3 questions about meeting owners for Mike van der Vijver

In my last post I introduced you to Mike van der Vijver, the Dutch meeting designer and co-author of the book Into the Heart of Meetings. After we explored how meeting design can improve the outcome of your meetings, we want to attend to the people who came up with the idea of having the meeting in the first place – the meeting owner. How can we translate the meeting owner’s purposes into a programme that satisfies both, him (the owner) and the participants?

130512 Blog Holland Meeting Design Eric de Groot Dissecting the meeting owner fresh conference fresh13

Mike, meeting planners know how hard it can be to unite the objectives of the meeting owner and the participants. How is it for the meeting designer?

Indeed, it can be hard to organize a meeting that meets the goals of the meeting owner and the expectations of the participants. But they are like Yin and Yang, influencing the meeting like two parts of a mould in which some plastic component is formed. If one half is missing, the product will be useless. Therefore it is the job of the meeting designer to find a balance between their interests. We work closely together with the meeting owner on the explicit assumption that the participant is the most important person.

How can you achieve that both parties will be satisfied in the end?

It helps when the meeting owner understands that his meeting involves people and that it depends on these people whether he will reach his goals or not. If you bring people together in a place they will have physical and emotional experiences in response to your program, which influence how they will perceive and process the content and the entire meeting. If they perceive your meeting as boring, unpleasant and a waste of time you will not only fail to reach your goal.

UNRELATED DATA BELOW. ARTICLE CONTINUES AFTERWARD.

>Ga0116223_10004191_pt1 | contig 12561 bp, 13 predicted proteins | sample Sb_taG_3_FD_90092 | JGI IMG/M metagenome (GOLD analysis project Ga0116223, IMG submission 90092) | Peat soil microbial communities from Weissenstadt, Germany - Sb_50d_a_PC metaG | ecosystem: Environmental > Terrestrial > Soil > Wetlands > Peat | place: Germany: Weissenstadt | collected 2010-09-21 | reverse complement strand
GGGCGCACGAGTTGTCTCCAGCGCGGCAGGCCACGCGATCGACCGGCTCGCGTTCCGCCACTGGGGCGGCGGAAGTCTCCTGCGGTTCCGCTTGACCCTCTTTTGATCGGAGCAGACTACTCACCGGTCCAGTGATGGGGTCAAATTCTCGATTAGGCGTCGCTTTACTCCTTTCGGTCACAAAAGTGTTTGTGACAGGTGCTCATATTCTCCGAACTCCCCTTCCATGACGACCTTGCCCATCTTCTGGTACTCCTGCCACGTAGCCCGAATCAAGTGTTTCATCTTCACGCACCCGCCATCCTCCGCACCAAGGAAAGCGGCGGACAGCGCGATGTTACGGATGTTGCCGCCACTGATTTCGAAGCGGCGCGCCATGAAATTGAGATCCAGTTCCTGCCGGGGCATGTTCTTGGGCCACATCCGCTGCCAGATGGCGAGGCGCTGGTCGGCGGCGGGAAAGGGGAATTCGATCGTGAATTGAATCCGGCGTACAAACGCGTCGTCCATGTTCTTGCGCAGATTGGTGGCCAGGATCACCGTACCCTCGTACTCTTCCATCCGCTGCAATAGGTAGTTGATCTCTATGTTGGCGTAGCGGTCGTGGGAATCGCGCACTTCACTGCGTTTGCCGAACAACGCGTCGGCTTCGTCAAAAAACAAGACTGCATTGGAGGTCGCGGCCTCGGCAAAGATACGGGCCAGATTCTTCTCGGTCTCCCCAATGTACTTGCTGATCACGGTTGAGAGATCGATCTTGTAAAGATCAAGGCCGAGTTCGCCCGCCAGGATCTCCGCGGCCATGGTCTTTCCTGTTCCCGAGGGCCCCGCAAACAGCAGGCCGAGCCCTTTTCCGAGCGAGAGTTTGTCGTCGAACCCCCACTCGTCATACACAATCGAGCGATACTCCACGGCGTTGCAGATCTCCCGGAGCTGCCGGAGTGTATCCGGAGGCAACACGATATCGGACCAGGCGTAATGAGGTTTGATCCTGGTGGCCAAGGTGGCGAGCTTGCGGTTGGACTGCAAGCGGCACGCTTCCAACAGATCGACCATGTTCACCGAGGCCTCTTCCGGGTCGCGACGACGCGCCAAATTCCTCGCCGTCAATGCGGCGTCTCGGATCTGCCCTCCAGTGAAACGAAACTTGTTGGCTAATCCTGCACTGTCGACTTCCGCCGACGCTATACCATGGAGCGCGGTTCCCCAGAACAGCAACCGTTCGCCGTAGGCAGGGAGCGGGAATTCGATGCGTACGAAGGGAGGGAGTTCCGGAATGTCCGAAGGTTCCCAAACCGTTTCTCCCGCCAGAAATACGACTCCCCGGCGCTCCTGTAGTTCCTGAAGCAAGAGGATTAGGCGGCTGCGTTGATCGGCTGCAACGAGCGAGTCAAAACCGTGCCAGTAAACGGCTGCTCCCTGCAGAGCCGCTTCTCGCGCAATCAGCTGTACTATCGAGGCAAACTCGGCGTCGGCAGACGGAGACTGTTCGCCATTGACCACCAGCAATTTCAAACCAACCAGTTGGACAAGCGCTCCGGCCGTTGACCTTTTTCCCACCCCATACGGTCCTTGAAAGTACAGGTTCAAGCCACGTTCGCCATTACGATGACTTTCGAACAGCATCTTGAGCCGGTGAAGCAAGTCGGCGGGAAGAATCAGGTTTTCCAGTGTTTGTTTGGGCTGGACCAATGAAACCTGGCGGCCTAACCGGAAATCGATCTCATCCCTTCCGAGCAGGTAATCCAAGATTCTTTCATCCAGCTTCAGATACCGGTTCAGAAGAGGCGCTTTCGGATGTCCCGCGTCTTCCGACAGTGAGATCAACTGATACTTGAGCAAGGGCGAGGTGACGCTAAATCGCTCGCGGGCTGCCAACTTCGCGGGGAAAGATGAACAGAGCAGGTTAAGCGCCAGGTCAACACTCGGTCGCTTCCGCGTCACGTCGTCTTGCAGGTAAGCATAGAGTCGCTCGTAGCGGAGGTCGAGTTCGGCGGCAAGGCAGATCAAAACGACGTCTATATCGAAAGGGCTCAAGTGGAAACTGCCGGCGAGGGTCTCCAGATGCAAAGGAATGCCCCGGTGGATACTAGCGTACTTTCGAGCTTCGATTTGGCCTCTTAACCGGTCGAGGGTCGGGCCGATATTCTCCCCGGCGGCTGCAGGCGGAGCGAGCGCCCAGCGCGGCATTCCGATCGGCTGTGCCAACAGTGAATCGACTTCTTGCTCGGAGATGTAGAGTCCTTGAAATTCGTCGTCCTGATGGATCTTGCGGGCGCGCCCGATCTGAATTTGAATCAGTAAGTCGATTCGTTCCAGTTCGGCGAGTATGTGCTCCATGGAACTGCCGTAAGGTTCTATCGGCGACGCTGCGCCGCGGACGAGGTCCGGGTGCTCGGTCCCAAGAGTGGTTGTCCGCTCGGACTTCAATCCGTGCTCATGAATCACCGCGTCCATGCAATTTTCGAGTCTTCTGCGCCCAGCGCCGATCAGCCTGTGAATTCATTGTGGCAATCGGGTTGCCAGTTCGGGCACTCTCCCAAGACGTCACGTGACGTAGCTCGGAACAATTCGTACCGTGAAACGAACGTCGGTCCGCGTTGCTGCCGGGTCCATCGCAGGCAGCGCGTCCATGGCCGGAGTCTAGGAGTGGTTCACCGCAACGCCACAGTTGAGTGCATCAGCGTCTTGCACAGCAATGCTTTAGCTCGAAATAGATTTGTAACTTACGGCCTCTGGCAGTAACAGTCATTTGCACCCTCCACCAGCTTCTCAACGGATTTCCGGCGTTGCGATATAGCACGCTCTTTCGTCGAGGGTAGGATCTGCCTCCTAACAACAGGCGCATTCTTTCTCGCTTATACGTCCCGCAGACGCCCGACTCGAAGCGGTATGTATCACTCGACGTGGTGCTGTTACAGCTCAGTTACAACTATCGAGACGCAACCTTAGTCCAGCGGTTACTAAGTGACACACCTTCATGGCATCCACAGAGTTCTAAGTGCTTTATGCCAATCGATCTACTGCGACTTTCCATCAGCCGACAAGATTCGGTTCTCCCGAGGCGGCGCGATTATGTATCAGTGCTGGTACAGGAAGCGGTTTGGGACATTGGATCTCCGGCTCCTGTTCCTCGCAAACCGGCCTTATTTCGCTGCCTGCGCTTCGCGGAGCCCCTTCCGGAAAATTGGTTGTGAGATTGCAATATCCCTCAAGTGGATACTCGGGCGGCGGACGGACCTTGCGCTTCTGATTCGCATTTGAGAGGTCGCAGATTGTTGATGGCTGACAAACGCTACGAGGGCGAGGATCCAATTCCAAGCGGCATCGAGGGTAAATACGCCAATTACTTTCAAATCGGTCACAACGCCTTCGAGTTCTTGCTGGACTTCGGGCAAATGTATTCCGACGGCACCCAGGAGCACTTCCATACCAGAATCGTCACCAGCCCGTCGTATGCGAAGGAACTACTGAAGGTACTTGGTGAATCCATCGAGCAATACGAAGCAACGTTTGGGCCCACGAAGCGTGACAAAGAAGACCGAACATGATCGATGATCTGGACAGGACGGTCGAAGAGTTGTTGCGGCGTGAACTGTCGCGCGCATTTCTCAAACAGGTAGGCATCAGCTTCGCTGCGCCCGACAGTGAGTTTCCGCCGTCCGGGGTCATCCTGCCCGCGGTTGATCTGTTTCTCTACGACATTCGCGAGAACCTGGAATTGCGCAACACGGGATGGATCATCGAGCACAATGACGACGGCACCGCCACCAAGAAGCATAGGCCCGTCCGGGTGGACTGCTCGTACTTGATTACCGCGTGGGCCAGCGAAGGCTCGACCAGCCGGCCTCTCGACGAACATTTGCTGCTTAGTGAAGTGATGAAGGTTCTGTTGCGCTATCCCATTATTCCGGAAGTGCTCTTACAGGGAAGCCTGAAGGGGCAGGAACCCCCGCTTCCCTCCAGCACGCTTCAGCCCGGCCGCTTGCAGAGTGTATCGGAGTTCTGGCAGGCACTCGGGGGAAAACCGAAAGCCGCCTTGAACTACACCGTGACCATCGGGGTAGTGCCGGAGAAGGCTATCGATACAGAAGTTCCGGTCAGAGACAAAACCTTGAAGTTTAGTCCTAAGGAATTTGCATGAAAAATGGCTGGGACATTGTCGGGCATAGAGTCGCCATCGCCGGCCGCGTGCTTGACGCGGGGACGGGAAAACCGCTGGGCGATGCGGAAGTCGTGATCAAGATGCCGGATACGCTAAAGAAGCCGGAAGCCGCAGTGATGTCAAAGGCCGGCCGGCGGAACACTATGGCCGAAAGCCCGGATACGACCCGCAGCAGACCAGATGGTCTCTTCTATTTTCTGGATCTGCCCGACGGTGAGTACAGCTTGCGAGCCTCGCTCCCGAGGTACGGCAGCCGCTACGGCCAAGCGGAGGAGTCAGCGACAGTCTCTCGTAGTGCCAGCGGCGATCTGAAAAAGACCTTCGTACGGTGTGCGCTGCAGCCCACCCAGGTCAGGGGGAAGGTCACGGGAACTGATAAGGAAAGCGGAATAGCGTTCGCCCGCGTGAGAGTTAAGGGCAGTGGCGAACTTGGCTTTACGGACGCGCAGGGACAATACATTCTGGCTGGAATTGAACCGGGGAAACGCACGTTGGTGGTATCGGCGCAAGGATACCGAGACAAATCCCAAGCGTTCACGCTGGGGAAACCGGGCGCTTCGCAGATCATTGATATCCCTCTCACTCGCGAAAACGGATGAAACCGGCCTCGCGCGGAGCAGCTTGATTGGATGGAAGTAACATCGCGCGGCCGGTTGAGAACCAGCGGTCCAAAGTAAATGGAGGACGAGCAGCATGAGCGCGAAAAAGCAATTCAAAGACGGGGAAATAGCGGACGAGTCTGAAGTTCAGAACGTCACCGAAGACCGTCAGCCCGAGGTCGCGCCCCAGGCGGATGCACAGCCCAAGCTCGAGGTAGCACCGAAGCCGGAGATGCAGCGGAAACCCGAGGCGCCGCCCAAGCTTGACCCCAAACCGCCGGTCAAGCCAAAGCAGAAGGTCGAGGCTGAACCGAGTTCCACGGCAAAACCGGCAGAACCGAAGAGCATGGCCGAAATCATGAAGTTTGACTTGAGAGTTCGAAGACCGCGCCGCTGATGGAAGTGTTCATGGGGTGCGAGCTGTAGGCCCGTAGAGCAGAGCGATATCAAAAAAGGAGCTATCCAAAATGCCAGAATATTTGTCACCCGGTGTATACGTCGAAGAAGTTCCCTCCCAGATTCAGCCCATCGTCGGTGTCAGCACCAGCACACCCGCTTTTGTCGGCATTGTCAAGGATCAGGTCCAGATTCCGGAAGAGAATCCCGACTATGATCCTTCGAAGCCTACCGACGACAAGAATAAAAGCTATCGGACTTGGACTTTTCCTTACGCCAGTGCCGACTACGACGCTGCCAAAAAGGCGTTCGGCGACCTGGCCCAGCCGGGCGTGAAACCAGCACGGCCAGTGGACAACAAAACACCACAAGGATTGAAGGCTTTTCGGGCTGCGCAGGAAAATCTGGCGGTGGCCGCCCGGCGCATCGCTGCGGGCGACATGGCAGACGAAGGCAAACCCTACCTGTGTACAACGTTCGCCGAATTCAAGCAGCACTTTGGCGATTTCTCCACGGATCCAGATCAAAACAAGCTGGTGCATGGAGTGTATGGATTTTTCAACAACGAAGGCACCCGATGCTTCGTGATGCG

Their experiences will also label their attitude towards your company. You can compare this to a birthday party: if the host fails to amuse his guests they will leave (and probably not come a second time). So, if the meeting owner wants his meeting to be successful he has to put the participant in the first place.

Blog Holland Creative meeting boring meeting

How can you help the meeting owner to produce content which is attractive and meaningful for your participants?

When you design content for a meeting you must not only focus on the content itself. Your first concern has to be how the participant will process this content during the meeting when it enters their heads and encounters their individual expectations and experiences. So first you have to ask yourself: what do you want to happen to your content?

The second step is to create content which is appealing to your participants. We handle for criteria for ‘hot’ content. First, good content is sticky, which means that it arouses basic human feelings like pain, fear or pleasure. Second, the content must have a certain impact on participant’s life. A story becomes much more interesting when you play a role in it. Third, hot content includes a conflict, a dilemma that has the capacity to trigger a discussion. Fourth: make them curious. Choose an angle of the topic that makes participants want to learn more.

Do you have more questions on meeting design?

130508 Blog Holland Meeting Design Mike van der VijverWould you like to learn more about meeting design? I will continue this interview with Mike next week. But you can also ask the expert himself. Mike will accompany me to IMEX in Frankfurt to answer all your questions. Please use the online scheduling tool to make an appointment with him.

Will you come and visit the two of us at IMEX?